Government is moving to curb noise pollution, finally, and places of worship and bars/nightclubs have been singled out as the biggest culprits.
I have heard some pastors respond to this development with worry that it is an attack on all-night prayers – a huge part of Pentecostal worship – but it does not have to be. I am actually seeing it as a challenge for us to refine the way we handle our services, without causing the communities that host our churches to grumble and stumble.
A pastor that disagrees with KCCA needs to move next door to a Pentecostal church (not the one s/he leads) even for a week, and report back his or her findings. It is easy to make all the arguments for “let them let us be”, if one’s noisy church is in Mulago, but one stays in leafy Bbunga – nowhere near any bar, mosque, church or even traffic.
But if you have lived next to “us”, you also know that things can get quite hectic with the loudspeakers blaring full throttle at 3am. When I spend a night at my church, I constantly visit the sound corner to beseech the technical person to turn the sound all the way down and allow people to sleep. I could be wrong, but I believe the sound system at that time of the night is meant for the speakers’ and choir’s voices not to go hoarse with shouting; it is not meant to jarringly preach to the person in slumber land – or trying to get there.
Otherwise, we risk alienating the communities we seek to evangelise for Jesus Christ, out of resentment and disgust. Three years ago my immediate neighbour sold his residence to a Pentecostal church. And recently, that church, which had been managing their sound at night after intervention from the LC, also sold to another church that held a celebratory overnight praise and worship session outdoors, with machines on full blast, up to 5am!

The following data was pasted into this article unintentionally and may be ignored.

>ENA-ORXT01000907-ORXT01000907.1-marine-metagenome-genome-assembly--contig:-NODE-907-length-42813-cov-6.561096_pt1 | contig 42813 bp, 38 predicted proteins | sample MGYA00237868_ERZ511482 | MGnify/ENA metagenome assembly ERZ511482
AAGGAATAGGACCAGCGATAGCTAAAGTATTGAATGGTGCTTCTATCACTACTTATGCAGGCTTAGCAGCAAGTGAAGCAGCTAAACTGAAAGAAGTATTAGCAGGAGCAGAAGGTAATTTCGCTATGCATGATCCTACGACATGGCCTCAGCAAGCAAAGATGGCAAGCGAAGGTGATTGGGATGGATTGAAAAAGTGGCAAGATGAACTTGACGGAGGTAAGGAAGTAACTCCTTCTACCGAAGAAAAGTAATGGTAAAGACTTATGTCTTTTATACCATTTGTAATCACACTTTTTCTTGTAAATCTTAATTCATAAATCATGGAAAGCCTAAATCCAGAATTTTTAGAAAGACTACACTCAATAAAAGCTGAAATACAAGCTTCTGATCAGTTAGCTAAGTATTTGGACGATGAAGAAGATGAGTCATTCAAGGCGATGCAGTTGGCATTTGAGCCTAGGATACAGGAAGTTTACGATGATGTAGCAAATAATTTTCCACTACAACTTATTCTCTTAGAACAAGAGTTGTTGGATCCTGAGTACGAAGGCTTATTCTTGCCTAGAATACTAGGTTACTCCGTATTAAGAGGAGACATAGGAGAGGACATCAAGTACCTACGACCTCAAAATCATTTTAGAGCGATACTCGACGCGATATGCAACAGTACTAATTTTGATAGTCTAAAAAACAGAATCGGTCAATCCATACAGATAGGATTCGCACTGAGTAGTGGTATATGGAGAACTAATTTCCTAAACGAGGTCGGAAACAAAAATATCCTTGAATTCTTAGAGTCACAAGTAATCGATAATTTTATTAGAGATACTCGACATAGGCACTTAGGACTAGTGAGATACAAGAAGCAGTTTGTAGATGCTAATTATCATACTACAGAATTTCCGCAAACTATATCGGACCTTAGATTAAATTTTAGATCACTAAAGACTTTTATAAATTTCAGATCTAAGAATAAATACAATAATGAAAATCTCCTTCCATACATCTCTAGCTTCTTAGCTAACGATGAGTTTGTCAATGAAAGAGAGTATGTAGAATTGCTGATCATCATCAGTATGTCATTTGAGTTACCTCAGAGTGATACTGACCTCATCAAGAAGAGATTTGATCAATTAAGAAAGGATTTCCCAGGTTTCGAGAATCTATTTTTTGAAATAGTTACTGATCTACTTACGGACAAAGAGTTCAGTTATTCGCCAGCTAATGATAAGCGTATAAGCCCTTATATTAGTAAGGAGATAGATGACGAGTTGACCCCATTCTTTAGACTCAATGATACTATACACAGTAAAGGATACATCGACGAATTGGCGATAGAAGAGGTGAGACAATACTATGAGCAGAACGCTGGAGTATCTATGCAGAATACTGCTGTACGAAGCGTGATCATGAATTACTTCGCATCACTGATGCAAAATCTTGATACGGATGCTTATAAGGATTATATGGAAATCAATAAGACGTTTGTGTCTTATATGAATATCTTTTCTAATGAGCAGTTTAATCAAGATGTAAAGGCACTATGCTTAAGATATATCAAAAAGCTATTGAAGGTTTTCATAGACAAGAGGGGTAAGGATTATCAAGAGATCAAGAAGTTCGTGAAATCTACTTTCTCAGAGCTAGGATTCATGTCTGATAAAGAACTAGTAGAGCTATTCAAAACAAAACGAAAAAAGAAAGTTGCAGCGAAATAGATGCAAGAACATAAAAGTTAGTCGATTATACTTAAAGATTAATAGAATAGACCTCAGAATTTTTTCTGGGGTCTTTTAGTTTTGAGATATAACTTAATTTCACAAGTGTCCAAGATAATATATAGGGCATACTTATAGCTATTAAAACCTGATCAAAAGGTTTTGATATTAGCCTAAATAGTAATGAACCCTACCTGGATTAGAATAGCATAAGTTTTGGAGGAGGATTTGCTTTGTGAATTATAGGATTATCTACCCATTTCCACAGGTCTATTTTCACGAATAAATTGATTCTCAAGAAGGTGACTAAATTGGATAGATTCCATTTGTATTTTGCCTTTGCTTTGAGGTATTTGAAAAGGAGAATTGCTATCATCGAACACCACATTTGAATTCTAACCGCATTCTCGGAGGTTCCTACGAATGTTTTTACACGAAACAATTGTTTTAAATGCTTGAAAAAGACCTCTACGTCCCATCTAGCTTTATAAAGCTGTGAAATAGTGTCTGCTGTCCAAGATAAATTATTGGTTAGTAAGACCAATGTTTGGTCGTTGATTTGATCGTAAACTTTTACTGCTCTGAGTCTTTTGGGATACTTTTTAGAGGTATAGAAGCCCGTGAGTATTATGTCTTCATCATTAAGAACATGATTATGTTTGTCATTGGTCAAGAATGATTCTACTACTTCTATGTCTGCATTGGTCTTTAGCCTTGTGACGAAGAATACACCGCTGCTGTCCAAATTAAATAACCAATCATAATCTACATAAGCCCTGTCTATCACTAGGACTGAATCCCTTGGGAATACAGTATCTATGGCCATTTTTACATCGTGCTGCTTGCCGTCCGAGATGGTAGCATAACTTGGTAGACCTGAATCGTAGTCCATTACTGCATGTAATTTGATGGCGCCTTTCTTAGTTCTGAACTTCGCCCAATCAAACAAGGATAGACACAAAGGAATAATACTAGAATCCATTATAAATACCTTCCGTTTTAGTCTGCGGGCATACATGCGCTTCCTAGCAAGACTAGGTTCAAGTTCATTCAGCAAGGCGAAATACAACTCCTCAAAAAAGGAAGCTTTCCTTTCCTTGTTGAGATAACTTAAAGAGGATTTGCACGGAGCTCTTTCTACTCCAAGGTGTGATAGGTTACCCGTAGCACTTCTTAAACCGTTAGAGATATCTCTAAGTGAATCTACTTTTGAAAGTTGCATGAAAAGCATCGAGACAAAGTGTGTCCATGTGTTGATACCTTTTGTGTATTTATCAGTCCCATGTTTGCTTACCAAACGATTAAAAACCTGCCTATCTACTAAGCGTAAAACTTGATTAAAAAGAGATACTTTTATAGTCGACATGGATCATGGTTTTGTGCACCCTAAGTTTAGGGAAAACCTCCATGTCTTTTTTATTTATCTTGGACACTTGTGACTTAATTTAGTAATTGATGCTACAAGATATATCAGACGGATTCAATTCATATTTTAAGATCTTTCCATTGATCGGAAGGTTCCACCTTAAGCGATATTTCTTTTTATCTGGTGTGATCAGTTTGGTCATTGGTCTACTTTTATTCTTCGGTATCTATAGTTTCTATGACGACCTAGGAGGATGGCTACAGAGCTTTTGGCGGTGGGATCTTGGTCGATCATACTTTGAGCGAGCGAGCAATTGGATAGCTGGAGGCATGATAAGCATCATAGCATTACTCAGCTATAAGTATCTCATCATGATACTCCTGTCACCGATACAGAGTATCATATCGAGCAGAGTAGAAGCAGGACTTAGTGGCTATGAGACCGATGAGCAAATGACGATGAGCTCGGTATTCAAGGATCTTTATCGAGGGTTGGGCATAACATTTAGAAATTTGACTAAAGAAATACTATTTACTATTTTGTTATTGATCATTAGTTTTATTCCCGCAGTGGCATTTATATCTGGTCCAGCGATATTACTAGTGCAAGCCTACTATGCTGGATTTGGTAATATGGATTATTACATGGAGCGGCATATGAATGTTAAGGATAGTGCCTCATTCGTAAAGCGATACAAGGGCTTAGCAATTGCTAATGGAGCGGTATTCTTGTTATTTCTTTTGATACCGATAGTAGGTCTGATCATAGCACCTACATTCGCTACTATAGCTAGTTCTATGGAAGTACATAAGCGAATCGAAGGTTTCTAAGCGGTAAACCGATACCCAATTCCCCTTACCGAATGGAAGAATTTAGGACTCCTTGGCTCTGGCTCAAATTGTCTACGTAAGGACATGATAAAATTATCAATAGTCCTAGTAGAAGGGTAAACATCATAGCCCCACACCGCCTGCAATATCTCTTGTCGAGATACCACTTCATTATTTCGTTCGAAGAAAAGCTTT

How unfair. How unchristian, if you do not care whether your neighbours are trying to rest ahead of another long day of hustle, are nursing a sick elder, or have a colicky baby. Let us not think of the KCCA announcements as an attack on the church, but rather as a rallying call for us to be more skilful in the way we serve God and minister.
Many churches can afford to soundproof their establishments; find out how, and do that. Others do not have congregations that big that they warrant sound that vibrates in the roof and rafters; tone it down to comfortable levels, both for the congregation and the community, especially at night.
We can all co-exist and draw more people from the community to our churches because of how respectfully we treat one another.